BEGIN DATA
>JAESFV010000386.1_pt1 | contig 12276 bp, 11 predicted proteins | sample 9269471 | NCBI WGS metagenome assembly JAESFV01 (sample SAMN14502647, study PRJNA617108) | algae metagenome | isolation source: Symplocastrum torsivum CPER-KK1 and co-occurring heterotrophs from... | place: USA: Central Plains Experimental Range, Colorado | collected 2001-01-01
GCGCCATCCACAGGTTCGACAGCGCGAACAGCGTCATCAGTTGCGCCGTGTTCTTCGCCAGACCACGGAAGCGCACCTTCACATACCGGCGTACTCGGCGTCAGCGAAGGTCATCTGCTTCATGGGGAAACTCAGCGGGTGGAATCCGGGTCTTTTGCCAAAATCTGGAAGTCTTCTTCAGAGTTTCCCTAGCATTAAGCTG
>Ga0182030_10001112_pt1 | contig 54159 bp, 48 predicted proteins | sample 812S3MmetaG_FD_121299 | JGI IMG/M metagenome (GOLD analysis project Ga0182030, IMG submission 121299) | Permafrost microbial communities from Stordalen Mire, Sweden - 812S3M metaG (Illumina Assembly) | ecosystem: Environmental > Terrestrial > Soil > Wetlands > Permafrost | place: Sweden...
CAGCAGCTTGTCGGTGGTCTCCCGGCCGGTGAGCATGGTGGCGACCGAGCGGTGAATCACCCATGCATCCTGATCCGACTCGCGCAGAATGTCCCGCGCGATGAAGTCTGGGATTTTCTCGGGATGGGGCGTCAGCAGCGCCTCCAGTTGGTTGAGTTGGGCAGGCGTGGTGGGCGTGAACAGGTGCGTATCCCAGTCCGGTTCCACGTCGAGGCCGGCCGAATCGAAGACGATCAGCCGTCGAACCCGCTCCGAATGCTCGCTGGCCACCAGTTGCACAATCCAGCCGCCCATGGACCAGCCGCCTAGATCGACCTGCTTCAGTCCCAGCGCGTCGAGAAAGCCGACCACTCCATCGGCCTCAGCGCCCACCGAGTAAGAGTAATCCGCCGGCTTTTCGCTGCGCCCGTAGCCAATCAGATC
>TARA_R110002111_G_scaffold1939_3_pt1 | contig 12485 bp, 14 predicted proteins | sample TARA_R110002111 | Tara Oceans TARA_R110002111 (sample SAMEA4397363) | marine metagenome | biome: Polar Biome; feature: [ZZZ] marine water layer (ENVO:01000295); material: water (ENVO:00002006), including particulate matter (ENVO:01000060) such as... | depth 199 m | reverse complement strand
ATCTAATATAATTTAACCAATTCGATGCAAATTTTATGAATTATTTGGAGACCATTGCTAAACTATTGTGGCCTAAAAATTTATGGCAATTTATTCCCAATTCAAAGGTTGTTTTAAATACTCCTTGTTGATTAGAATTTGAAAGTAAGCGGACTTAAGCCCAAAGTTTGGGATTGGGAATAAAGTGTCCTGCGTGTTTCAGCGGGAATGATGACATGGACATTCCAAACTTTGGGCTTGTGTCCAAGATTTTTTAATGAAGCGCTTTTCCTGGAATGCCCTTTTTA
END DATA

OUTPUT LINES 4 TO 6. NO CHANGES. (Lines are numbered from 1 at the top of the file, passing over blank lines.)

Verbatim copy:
CAGCAGCTTGTCGGTGGTCTCCCGGCCGGTGAGCATGGTGGCGACCGAGCGGTGAATCACCCATGCATCCTGATCCGACTCGCGCAGAATGTCCCGCGCGATGAAGTCTGGGATTTTCTCGGGATGGGGCGTCAGCAGCGCCTCCAGTTGGTTGAGTTGGGCAGGCGTGGTGGGCGTGAACAGGTGCGTATCCCAGTCCGGTTCCACGTCGAGGCCGGCCGAATCGAAGACGATCAGCCGTCGAACCCGCTCCGAATGCTCGCTGGCCACCAGTTGCACAATCCAGCCGCCCATGGACCAGCCGCCTAGATCGACCTGCTTCAGTCCCAGCGCGTCGAGAAAGCCGACCACTCCATCGGCCTCAGCGCCCACCGAGTAAGAGTAATCCGCCGGCTTTTCGCTGCGCCCGTAGCCAATCAGATC
>TARA_R110002111_G_scaffold1939_3_pt1 | contig 12485 bp, 14 predicted proteins | sample TARA_R110002111 | Tara Oceans TARA_R110002111 (sample SAMEA4397363) | marine metagenome | biome: Polar Biome; feature: [ZZZ] marine water layer (ENVO:01000295); material: water (ENVO:00002006), including particulate matter (ENVO:01000060) such as... | depth 199 m | reverse complement strand
ATCTAATATAATTTAACCAATTCGATGCAAATTTTATGAATTATTTGGAGACCATTGCTAAACTATTGTGGCCTAAAAATTTATGGCAATTTATTCCCAATTCAAAGGTTGTTTTAAATACTCCTTGTTGATTAGAATTTGAAAGTAAGCGGACTTAAGCCCAAAGTTTGGGATTGGGAATAAAGTGTCCTGCGTGTTTCAGCGGGAATGATGACATGGACATTCCAAACTTTGGGCTTGTGTCCAAGATTTTTTAATGAAGCGCTTTTCCTGGAATGCCCTTTTTA